Lightning storms are a major driver of large fire years in the Northwest Territories and Alaska, according to a study recently published in the journal Nature Climate Change. Large fire events in North America’s boreal forests have increased significantly since 1975, and are likely to move farther north due to a warming climate.
Sander Veraverbeke, a professor at Vrjie Universiteit Amsterdam and lead author of the study, examined two large fire years – one in the Northwest Territories during 2014, and the other the following year in the interior of Alaska.
“I was really mesmerized by these big fire events,” says Veraverbeke. “In Alaska, four of the biggest fire years have happened in the past 11 years. That’s pretty crazy, so I wondered what else could be going on.”
He found that between 1975 and 2015, the Northwest Territories has had 76 per cent of fire ignitions (larger than 200 hectares) and 82 per cent of burned areas originate from lightning. In Alaska, the percentage of burned areas jumps up to a whopping 95 per cent.
Fires creeping north
In the past several decades, fires ignited by lightning have been a large contributor to the number of burned areas found in the boreal forests of North America. It is a trend that climate models project to significantly increase by the end of the century, especially in the North.
The study used data collected from satellite images and the Canadian and Alaskan Lightning Detection Networks. The increases projected for temperature, precipitation and convective precipitation suggest that by 2050, lightning strikes will increase by 24 per cent in the Northwest Territories, and 59 per cent in Alaska.
Bob Kochtubajda, an Environment Canada scientist who studies data from the Canadian Lightning Detection Network, says the goal of the network is to create an accurate, country-wide picture of lightning storms, but that it’s still a work in progress.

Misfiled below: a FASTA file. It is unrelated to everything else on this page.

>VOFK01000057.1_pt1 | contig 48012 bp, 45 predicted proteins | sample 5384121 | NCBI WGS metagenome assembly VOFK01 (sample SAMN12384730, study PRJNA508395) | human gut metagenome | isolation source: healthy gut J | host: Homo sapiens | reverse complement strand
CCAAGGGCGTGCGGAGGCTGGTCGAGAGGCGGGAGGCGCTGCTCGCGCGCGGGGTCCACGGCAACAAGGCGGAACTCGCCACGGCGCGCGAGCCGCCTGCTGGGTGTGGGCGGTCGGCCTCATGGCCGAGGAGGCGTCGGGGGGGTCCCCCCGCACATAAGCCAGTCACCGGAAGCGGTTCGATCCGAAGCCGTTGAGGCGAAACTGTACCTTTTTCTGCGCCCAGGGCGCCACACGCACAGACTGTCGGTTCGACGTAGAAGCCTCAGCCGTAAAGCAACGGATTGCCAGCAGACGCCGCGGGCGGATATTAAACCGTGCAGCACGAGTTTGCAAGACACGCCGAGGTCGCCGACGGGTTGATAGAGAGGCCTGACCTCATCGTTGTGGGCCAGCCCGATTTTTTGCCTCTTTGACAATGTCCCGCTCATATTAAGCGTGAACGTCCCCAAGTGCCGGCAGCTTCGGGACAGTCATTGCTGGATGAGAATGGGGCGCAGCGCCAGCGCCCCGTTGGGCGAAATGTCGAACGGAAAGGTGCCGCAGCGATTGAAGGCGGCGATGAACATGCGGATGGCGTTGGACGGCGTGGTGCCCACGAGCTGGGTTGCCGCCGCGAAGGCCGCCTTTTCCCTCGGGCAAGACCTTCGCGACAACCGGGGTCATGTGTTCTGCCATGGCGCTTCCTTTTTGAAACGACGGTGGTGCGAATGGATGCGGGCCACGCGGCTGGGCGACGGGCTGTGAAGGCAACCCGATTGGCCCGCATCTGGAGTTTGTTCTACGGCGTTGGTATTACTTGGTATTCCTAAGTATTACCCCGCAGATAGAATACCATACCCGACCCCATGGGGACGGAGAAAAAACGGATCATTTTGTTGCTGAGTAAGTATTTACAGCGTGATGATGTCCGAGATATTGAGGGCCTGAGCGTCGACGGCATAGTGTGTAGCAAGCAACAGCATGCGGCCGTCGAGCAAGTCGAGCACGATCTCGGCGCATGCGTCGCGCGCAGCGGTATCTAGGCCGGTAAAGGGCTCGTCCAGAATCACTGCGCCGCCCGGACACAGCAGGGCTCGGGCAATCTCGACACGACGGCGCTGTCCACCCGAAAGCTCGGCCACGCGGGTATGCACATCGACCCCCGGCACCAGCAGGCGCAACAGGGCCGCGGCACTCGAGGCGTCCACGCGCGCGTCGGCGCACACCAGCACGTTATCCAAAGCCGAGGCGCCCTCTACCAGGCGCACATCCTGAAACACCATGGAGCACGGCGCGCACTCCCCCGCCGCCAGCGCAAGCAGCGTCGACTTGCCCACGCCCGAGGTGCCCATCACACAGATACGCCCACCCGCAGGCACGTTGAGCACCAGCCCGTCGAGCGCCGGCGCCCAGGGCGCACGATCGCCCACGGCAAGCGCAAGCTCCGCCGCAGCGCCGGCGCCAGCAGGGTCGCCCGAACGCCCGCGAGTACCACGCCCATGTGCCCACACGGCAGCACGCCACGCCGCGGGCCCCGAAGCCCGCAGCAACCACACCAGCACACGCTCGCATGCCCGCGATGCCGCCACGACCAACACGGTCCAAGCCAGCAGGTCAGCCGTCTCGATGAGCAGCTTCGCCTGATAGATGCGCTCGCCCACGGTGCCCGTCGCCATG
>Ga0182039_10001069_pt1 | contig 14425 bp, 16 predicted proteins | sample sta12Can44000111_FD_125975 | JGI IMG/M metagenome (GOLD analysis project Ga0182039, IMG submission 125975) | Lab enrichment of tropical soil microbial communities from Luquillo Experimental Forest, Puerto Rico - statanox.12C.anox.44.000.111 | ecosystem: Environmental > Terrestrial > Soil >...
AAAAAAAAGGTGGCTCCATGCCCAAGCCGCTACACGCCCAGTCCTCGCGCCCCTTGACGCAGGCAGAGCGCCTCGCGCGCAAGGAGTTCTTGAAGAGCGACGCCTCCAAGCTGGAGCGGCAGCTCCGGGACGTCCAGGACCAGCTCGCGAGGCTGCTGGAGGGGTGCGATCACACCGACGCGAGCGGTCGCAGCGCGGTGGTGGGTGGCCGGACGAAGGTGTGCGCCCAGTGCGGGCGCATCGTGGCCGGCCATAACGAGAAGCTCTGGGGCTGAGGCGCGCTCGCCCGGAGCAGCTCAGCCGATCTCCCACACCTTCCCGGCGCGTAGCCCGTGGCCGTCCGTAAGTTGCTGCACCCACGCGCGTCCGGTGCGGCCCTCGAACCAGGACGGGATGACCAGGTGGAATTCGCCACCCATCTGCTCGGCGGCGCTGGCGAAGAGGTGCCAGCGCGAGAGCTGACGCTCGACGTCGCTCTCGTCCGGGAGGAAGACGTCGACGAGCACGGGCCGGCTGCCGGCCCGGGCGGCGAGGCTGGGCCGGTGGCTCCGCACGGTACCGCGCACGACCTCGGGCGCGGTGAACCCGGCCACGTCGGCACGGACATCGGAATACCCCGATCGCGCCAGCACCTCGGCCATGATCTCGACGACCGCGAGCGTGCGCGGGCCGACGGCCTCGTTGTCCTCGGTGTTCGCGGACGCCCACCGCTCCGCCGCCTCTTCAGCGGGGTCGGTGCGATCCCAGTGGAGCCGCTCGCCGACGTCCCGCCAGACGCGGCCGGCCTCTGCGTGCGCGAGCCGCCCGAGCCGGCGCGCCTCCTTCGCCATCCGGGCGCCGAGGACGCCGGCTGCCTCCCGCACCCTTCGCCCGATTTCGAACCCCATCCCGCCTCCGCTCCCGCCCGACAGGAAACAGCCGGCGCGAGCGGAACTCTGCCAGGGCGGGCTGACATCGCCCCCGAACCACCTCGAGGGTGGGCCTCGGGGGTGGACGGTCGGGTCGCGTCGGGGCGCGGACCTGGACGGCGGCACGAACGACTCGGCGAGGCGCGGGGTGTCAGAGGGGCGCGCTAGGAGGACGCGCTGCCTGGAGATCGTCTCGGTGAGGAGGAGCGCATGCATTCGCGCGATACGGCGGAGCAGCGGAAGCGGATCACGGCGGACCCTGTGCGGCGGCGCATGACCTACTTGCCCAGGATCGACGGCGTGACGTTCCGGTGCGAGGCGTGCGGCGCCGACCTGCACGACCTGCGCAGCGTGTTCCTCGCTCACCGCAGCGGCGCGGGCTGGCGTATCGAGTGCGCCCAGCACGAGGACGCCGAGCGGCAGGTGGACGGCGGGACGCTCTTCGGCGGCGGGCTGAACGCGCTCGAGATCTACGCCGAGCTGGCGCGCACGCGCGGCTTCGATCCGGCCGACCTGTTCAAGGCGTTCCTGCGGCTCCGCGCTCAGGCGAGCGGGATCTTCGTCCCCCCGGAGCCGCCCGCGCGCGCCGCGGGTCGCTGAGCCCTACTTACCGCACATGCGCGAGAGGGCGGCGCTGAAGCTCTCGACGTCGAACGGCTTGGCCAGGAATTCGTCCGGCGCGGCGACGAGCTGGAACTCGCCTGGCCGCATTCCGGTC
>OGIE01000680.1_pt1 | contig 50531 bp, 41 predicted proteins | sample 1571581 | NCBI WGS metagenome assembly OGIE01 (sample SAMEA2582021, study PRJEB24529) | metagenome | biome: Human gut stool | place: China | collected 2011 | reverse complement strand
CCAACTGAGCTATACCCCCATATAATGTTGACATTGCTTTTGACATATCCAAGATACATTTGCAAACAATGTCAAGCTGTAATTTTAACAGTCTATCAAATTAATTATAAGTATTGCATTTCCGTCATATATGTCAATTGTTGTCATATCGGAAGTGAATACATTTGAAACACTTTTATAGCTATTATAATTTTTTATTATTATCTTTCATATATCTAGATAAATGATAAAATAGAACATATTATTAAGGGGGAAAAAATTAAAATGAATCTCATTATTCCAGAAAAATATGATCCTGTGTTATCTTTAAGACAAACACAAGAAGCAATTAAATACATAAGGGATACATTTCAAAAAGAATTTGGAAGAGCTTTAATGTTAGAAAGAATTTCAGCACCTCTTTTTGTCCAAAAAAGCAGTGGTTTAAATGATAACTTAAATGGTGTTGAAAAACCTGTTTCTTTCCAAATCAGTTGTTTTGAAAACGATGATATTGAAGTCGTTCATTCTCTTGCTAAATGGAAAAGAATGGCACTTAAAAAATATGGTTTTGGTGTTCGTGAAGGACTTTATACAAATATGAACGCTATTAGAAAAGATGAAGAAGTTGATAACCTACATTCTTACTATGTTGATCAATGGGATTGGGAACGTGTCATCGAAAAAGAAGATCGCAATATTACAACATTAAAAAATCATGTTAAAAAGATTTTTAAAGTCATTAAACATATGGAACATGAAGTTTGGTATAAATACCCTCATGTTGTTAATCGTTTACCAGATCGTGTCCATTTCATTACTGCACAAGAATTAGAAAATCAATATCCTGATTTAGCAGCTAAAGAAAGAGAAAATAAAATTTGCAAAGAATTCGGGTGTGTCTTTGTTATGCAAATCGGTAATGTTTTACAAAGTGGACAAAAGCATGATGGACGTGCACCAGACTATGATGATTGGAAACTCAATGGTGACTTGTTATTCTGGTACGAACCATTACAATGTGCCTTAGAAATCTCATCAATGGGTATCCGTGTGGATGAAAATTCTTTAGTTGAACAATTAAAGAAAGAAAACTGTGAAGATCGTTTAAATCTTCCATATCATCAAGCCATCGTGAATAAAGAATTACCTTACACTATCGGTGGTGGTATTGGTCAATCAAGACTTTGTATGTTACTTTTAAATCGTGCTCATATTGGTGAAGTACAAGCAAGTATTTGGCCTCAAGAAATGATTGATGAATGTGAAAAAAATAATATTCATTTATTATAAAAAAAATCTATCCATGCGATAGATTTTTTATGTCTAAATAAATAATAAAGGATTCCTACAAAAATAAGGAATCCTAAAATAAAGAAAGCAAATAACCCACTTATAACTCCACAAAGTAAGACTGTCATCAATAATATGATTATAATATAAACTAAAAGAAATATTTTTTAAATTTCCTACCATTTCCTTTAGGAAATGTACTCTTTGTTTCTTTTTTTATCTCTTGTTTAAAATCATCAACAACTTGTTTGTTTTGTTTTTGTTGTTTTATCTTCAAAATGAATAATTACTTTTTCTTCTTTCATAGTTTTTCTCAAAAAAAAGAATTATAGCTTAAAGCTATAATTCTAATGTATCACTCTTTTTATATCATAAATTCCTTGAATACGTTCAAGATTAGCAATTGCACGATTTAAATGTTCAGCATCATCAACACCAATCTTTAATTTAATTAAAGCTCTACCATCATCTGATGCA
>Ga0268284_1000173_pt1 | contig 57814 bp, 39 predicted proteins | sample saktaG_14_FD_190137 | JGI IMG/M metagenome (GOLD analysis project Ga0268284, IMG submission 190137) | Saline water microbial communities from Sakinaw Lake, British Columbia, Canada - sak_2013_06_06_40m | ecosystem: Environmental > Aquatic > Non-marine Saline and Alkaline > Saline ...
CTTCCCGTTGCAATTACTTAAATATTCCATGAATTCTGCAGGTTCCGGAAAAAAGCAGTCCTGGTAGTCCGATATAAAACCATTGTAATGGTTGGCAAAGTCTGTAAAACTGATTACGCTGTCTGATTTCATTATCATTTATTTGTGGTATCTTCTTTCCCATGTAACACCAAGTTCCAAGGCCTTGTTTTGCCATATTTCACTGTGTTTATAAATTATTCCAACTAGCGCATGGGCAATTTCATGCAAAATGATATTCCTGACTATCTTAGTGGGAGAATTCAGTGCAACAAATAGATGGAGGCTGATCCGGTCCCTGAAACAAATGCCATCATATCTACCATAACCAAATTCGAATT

“Identifying any long-term trends is not possible right now due to changes being made to the network over the years, as sensors need to be replaced,” says Kochtubajda.
The data collected still provides important insight into circulation patterns, such as those associated with extreme fire regimes.
“In these extreme years, we seem to find that there’s a persistence of these upper level ridges [areas of high pressure] that are occurring,” says Kochtubajda. “When these paths break down, you see a lot of lightning activity within that area.”
Implications for trees, carbon and fire management strategies
The fires ignited by lightning could have implications for tree line movement in the boreal ecosystem. The fires burn and remove organic soils, making mineral soil available for southern tree species to move towards the North. Increasing fires could also accelerate warming, with the release of carbon emissions as peat is burned.
And spring seasons are already increasingly seen earlier and warmer, with hot summers lasting longer. Mike Flannigan, Director of the Western Partnership for Wildland Fire Science at the University of Alberta, says that it is a hard reality that fire management – an already challenging business – will have to deal with.
“In Canada, we spend 800 million to 1 billion dollars on average fighting fires and these costs have been rising with the number of fires increasing. Unless we change the way we do things, that won’t change.”